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The long-term cost of Saudi succession shake-up

The king of Saudi Arabia has replaced his successor with his favorite son Mohammed bin Salman in a move that was not entirely unexpected, but perhaps poorly timed for Saudi stability.
Saudi Deputy Crown Prince Mohammed bin Salman waves as he meets with Philippine President Rodrigo Duterte in Riyadh, Saudi Arabia, April 11, 2017. Bandar Algaloud/Courtesy of Saudi Royal Court/Handout via REUTERS ATTENTION EDITORS - THIS PICTURE WAS PROVIDED BY A THIRD PARTY. FOR EDITORIAL USE ONLY. - RTX354MZ

King Salman bin Abdul-Aziz Al Saud's decision to remove Crown Prince Mohammed bin Nayef and promote his favorite son, Defense Minister Mohammed bin Salman, has been long anticipated. It raises profound questions about the future stability of America's oldest ally in the Middle East.

The king has now twice removed the sitting crown prince, a heretofore unprecedented move in the kingdom. Two years ago, Salman deposed his half-brother Prince Muqrin with no explanation and promoted Mohammed bin Nayef. The latest move puts Mohammed bin Salman, 31, next in line for the throne.

For over half a century, the line of succession in the kingdom moved laterally among the sons of the founder of the modern kingdom, King Abdul-Aziz. This process produced stable, legitimate and predictable outcomes, but its end was inevitable. By removing Muqrin, King Salman accelerated the moment of truth. Now he has skipped a generation in the succession process and gone to the grandsons of Ibn Saud. The royal court has announced that a majority (31 of 34) of the living descendants of Ibn Saud (the members of the Allegiance Council) approved the change.

Mohammed bin Nayef has been the powerful interior minister for a decade, overseeing a million-man bureaucracy that ruthlessly fought both terrorism and dissent. The "deep state" was his power base but Mohammed bin Nayef has seen his role steadily diminished by the king. Salman revoked the ministry's power to prosecute just days ago. Mohammed bin Nayef's health has also been a question since he survived an assassination attempt by al-Qaeda in 2009. He was so depressed that he spent over a month sulking in Algeria a year ago, neglecting his duties.

The king's health is also in question. At 81, he has kept a busy schedule so far this year, traveling for a month in Asia, attending the Arab summit in Amman and hosting the US president and 50 Muslim leaders for a summit in Riyadh. He suffers from pre-dementia, however, and often takes lengthy vacations.

Mohammed bin Salman is Saudi-educated, ambitious and popular with young Saudis. He enjoys public attention and cultivates his image in the Western media. He has positioned himself as a reformer who wants to reduce the kingdom's dependence on oil income. He is the author of Saudi Vision 2030, which promises economic reforms like opening the national oil company Aramco to limited outside investment. He has also promoted popular cultural changes like allowing concerts and other entertainment events, arousing muted criticism from the powerful religious establishment.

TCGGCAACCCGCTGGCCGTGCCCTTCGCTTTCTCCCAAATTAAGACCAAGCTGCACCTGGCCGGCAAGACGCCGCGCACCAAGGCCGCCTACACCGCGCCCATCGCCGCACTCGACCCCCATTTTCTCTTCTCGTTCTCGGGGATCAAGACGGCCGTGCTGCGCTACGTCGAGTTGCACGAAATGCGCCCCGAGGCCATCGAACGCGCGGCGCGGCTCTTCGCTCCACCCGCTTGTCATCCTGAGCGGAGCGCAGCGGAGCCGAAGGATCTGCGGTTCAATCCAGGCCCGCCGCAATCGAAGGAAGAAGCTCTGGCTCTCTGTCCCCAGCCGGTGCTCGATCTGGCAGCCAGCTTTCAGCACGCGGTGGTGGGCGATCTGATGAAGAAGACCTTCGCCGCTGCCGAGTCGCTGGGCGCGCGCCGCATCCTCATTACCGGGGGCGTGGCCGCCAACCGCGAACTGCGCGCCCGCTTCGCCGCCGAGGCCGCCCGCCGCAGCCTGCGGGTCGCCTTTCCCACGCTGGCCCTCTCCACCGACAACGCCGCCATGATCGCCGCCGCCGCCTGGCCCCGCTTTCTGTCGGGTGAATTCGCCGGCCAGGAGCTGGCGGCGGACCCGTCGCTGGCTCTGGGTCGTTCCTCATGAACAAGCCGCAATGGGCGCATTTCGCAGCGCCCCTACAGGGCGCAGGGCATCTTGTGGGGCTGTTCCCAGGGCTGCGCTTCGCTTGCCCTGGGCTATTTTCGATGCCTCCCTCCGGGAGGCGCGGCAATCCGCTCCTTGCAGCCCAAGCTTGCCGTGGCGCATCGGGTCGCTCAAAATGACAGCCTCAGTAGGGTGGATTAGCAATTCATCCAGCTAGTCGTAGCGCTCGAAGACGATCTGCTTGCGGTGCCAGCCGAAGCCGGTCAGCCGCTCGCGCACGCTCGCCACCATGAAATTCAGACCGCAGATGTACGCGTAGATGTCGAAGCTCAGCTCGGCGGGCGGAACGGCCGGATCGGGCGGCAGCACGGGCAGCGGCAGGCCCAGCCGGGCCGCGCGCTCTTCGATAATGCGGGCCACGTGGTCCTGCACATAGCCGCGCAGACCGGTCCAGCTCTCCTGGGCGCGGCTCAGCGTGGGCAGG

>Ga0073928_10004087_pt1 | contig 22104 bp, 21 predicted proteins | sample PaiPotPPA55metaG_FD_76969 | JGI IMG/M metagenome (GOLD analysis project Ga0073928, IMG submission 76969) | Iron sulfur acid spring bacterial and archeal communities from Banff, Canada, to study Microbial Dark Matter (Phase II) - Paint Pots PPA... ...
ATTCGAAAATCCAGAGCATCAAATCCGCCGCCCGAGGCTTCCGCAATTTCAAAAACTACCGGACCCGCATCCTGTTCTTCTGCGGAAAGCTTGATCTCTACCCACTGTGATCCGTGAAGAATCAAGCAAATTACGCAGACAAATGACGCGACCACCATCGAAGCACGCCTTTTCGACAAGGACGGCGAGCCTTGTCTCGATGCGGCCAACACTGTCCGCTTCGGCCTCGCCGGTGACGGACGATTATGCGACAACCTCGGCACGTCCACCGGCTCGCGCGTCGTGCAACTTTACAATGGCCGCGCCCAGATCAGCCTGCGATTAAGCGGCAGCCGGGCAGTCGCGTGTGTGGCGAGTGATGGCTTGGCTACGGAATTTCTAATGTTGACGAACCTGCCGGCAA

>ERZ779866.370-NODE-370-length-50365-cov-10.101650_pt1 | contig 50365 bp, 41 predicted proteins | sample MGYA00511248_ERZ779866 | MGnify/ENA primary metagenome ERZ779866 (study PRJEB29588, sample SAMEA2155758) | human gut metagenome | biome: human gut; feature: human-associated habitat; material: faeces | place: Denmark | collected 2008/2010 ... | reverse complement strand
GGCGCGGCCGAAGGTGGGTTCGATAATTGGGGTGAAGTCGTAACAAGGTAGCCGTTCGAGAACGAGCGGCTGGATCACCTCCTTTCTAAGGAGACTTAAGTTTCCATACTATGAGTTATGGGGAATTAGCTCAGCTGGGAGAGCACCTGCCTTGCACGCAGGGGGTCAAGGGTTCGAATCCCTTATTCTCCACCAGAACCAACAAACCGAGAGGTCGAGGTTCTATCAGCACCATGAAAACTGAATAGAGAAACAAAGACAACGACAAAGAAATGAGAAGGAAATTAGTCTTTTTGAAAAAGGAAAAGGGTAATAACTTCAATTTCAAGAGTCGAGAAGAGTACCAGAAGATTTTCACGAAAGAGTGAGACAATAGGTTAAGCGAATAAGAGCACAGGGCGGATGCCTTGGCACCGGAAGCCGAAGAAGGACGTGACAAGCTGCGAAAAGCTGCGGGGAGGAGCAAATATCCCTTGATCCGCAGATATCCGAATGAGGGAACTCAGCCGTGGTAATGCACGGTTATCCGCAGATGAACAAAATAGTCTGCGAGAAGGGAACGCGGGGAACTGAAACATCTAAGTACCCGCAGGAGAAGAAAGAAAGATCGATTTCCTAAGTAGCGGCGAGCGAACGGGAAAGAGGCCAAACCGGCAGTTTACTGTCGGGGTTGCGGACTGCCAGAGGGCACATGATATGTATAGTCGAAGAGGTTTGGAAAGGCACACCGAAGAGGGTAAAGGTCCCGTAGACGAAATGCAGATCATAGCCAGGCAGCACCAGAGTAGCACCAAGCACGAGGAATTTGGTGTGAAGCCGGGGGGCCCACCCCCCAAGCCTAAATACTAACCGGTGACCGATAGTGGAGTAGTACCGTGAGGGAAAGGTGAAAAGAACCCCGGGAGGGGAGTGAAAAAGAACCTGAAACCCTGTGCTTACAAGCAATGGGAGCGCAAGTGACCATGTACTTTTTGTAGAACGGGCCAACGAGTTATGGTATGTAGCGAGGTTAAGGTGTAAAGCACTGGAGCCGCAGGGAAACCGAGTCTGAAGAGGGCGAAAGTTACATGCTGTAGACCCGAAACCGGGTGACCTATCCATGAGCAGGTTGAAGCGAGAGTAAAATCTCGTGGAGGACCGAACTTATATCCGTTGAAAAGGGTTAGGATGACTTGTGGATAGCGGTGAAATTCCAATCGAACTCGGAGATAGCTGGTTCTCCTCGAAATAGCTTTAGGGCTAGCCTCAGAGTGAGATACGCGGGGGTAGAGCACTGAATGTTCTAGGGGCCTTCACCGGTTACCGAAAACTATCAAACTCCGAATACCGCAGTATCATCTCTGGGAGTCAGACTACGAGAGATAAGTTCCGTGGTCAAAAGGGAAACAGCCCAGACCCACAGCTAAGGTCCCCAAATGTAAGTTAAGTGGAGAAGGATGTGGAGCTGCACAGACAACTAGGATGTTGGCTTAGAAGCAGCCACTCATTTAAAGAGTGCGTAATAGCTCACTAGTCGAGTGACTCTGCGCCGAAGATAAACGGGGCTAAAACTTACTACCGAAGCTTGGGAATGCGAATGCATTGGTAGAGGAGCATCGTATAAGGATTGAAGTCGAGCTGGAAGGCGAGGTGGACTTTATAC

Mohammed bin Salman's signature policy initiative is the 2½-year-old war in Yemen, as its architect. The war is a disaster for the kingdom, the region and especially the Yemeni people. Instead of a quick and decisive victory, the Saudis have only achieved stalemate and quagmire. The Saudi military has proven incapable of defeating a much less equipped Yemeni enemy. The Houthi rebels and their ally former President Ali Abdullah Saleh are still in control of the capital and most of northern Yemen. They have destroyed many Saudi villages along the border and fired missiles at Saudi cities. Their ally Iran enjoys watching the Saudis spend billions in a war against the poorest country in the Arab world.

The war has undercut the kingdom's traditional alliances. Pakistan refused repeated requests to send troops to fight the Houthis. Oman opted to stay out of it. Egypt provides only token assistance. For Yemenis, the war has brought mass starvation. Cholera has broken out. A child dies every 10 minutes as a consequence of the war, and 7 million people are at acute risk. The United Nations has called the crisis the worst humanitarian disaster since 1945.

Saudi diplomacy also created a crisis in the Gulf Cooperation Council by trying to isolate Qatar after the Riyadh summit. The move has ruptured the traditional Saudi alliance structure. Turkey has come to Qatar's support and Iran is posturing as Qatar's ally, while Pakistan and Oman are again neutral.

Saudi Arabia is an absolute monarchy and theocracy. The king has complete authority and control. His choice of his favorite son is likely to provoke quiet muttering and complaining in the family and the clerical establishment, but not a challenge. The longer-term costs of upsetting the legitimacy of the line of succession in the midst of low oil prices and regional tensions are much more worrisome. The young prince is poised to inherit a kingdom under stress at home and abroad.

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